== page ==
On the Home Front

Compiled by S. Davis & J. Adams – Contributions to WWI & II

Assisting the War Effort

Empire citizens working in Britain

1. Up to a million foreign troops could be stationed here in Britain at any one time  

2. This included, thousands of personnel from the Empire  

3. Many came to work in industry, some of these were skilled technicians

4. 5,500 West Indians were recruited by the RAF for ground crew duties, and 300 as pilots

5. A forestry unit of 525 men from British Honduras were employed by the ministry of Supply to work as Timber Jacks in the Scottish highlands  

King George VI inspecting African Merchant seamen in Liverpool

Not forgetting the merchant seamen from India, Africa, Malaya, Burma, the West Indies, China, Yemeni and Malta who risked their lives every time they went to sea carrying vital supplies for Britain and her Allies.  

*Most British people can only recall American GI’s. Occasionally this is extended to personnel from Australia, New Zealand and Canada – mainly those of European decent.

Ulric Cross

As a 24-year-old in 1941, Ulric Cross sailed from Trinidad to join the RAF to fight Nazi Germany. He trained as a navigator and excelled to the extent that he joined the elite Pathfinder squadron of Mosquito bombers.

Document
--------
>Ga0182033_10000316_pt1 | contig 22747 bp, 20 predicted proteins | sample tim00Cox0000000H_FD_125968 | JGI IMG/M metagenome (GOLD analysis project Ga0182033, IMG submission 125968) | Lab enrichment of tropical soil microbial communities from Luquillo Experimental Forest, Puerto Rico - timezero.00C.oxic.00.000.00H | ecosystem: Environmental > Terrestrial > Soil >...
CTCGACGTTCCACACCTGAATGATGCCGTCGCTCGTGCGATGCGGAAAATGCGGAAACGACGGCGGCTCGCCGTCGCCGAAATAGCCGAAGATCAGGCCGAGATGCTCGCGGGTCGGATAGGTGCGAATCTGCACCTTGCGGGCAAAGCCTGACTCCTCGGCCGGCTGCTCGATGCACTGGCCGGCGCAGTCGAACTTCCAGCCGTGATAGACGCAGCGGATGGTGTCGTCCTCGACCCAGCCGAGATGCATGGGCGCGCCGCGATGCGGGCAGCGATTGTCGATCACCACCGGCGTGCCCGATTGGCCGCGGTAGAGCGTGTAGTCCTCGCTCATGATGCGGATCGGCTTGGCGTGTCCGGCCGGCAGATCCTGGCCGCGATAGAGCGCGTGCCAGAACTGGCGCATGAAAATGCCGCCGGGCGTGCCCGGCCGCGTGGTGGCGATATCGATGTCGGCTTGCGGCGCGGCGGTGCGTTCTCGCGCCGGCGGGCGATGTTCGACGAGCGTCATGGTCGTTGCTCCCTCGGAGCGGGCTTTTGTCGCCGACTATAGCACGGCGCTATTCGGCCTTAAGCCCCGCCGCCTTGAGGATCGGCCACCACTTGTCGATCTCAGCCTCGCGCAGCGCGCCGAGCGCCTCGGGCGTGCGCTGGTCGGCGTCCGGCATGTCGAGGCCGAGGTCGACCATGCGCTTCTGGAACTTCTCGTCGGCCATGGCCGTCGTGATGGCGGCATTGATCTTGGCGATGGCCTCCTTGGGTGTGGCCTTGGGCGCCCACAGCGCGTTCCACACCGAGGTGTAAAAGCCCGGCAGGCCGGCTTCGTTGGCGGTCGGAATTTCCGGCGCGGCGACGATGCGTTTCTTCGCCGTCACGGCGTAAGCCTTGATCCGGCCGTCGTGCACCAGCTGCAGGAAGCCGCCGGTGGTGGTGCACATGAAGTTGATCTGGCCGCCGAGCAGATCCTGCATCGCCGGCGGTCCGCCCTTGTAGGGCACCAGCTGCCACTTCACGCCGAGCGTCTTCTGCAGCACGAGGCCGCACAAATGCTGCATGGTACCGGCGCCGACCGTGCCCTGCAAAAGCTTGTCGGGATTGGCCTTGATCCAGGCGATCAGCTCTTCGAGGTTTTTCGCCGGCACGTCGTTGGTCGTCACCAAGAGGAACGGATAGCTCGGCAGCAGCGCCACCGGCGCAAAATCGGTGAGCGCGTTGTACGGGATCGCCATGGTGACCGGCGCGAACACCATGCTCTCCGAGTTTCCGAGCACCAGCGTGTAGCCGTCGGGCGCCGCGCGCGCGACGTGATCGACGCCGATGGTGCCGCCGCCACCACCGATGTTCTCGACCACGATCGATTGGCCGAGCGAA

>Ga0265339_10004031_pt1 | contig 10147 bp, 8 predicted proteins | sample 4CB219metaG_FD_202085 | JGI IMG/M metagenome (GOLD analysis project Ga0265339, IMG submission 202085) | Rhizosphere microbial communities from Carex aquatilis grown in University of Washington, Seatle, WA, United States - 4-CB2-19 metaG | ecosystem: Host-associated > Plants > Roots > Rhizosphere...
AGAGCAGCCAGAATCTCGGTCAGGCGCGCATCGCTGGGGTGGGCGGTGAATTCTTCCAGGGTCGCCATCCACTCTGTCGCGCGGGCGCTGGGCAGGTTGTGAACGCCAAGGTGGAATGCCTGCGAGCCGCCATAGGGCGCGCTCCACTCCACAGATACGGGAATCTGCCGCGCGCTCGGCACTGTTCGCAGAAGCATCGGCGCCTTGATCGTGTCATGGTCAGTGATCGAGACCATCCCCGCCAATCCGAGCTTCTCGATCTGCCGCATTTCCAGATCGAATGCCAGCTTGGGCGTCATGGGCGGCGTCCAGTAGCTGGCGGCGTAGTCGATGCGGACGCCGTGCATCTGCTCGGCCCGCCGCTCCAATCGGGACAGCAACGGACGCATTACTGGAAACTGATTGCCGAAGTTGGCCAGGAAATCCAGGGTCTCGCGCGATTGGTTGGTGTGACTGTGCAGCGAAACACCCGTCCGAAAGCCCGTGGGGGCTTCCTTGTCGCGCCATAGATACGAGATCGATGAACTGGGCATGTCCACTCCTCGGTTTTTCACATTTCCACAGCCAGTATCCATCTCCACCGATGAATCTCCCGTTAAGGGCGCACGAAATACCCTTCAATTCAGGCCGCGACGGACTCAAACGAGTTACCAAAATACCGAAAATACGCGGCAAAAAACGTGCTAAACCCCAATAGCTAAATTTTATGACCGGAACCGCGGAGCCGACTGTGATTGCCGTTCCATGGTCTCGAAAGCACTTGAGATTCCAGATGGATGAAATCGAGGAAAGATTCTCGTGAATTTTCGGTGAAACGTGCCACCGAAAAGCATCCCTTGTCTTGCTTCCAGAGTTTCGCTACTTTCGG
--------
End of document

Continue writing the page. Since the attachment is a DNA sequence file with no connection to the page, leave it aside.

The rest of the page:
By the end of the war, he had flown more than 80 bombing missions, including 21 over Berlin, and crash landed seven times.  He later told how his plane once limped back to Britain after losing an engine. He was awarded the Distinguished Flying Cross and the Distinguished Service Order before becoming a lawyer and eminent judge.

In 1956 Ulric went to Ghana to work for the Attorney Generals Office, then to the Cameroon to take up the post of Attorney General. From here, he went on to Tanzania where he first served as a High Court Judge and then the Dean of the Faculty of Law at the University. In 1974 he returned to Trinidad as a High Court Judge.

And in his own words, Ulric Cross:

I did almost eighty operations. I was lucky…I crash landed I think five or six, seven times…the strange thing is that when you’re really young you feel immortal. That may well be a defence mechanism, but you do feel immortal, and you knew that obviously the possibility existed, that every time you got up in an aeroplane and flew over Germany you wouldn’t come back. That possibility always existed. But the young feel they will live forever…And I felt I was doing the right thing in trying to stop Hitler. I never felt I was going to the aid of the mother country. Some people did but I would say the majority of us didn’t. Reasons differ, but certainly for myself, you’re young, this was a tremendous adventure and you were doing it for the right reasons.

More than 100 West Indians were decorated for courage

Squadron Leader Mohinder Singh Pujji

Statue of Mahinder Sigh Pujji at St. Andrew’s Gardens, Gravesend, England

Mohinder Singh Pujji joined the Indian Air Force in 1941 when he was twenty-two, the youngest of his group that came over from India to complete their pilot training. He refused to remove his turban to wear a helmet, and was told that he would be sent home, but he stood his ground.

The RAF needed good fighter pilots such as Pujji, so a special leather helmet was designed that would fit over his turban. It was tested and worked.  Mohinder Singh Pujji successfully won countless dogfights against German fighter planes.